I started wondering why I would want to support a business that has exported jobs overseas like this call center
Now don’t get me wrong, I like Target; I love their prices, products and service. But with high unemployment and jobs being sent overseas, does it really make sense for me to continue doing business with a company that takes bread of the mouths of my friends and neighbors? No, it really doesn’t. I cut up my Target card and vowed not to shop at Target again, and to research other companies that may have sent their work overseas, with the same results for them.
Now I am not asking you to do the same as we all have different feelings, budgets and needs. This is just something I felt that I needed to do, and though I am sure that Target gives a rip about what Dick Walker has done, I have to tell you that it makes me feel like I have made a point in some small way. If you should feel inclined to check these things out, maybe together we can make a small difference.
Dick Walker, Eugene
President Bush’s Jan. 19 commutations of former Border Patrol agents Ramos and Compeon should be commended as an act of mercy. The border agents received mandatory minimum sentences that the judge could not tailor to fit them or their crime. However, the border agents are not alone.
Thousands of first-time, low-level, and nonviolent drug offenders are serving sentences just as long or longer. Many of them seek clemency each year, but Bush granted less than a dozen commutations in his eight years in office. President Obama should grant many more. In his inaugural address, Obama promised us government that works.
Mandatory minimums don’t work. They create injustice, fill our prisons, cost taxpayers a fortune and don’t reduce crime. My children have lost their father to mandatory minimums. I believe that if you do wrong you need to be reprimanded, but 20-plus years for first time offenders and people who are so young is inhuman. This law is turning families into statistics and is going past the point of rehabilitation to destruction.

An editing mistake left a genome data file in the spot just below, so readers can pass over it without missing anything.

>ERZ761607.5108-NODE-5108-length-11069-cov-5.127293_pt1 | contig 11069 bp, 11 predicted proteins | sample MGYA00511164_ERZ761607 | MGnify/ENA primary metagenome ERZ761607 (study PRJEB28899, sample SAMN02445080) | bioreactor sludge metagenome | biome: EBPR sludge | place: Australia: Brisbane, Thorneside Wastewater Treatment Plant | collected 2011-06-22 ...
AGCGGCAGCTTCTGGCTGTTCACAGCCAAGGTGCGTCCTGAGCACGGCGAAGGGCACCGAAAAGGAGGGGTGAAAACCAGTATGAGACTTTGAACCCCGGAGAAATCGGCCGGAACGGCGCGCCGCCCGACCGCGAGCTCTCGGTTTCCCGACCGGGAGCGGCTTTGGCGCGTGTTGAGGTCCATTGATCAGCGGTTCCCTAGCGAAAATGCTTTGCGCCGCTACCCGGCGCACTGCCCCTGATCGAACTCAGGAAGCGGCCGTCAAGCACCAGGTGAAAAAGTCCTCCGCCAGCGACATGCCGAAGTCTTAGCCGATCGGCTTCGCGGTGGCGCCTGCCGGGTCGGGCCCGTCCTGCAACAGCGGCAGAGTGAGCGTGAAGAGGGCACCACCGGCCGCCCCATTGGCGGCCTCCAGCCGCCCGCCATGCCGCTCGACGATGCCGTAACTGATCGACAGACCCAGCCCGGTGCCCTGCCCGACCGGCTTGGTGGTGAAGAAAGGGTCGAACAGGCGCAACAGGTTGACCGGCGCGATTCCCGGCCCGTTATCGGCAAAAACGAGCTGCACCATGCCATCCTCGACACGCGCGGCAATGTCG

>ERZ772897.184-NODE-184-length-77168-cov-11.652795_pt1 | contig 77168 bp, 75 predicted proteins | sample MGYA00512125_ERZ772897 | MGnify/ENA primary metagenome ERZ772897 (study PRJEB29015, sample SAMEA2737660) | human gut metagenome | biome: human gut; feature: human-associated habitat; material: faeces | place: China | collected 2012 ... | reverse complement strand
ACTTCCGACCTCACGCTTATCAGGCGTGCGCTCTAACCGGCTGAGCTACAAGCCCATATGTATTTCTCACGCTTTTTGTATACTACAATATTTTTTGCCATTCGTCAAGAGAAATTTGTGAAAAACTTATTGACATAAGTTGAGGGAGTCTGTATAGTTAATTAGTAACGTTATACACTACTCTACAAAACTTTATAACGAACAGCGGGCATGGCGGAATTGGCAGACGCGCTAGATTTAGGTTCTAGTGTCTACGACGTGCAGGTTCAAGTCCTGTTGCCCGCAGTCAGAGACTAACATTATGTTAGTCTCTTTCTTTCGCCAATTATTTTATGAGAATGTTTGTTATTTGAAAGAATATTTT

Granting clemency to some deserving prisoners won’t fix everything, but Obama should use commutations to begin a dialogue with Congress about how to get rid of mandatory minimums.
Shalina Mays, Springfield
I’ve read opinion articles in EW, the R-G, The Daily Emerald from the UO, and a number of online periodicals which, while they mostly lambaste former President Bush for his errors, sometimes seek to remind us of the good deeds he has done during his presidency. Yet does anything he has done in his eight-year reign redeem himself of the atrocities he has committed? Can the brightest light shed upon him by his supporters (ore even his objective viewers) ever cast the faintest glimmer of redemption in the overwhelming dark despair of his presidency?
He tells us that history will judge him. He aided the prevention of AIDS in Africa, he protected a vast expanse of ocean from predation, and America was never attacked by terrorists under his watch. Of course, AIDS in Africa is still a plague, our oceans are still ravaged by excess of commercial fishing and toxic waste, and while we have not suffered attacks on our own soil, our allied nations most certainly have. I would love to vent my rage at all his other incompetencies in this letter, but you haven’t the space in your letters section.
There’s no need to defend Bush and his reign now or in the future. What he did for the good of mankind is so pale compared to what he did ill that the former is not even worthy of consideration (“I killed a thousand puppies, but I saved a kitten!”) that I feel bitter every time I read an article praising him for what he did well in his time when what he did so cruelly stares us in the face to this very day.
Good luck, President Obama. You’ve got a mess to clean up. I hope you get all eight years to do it.
James McDonald, Eugene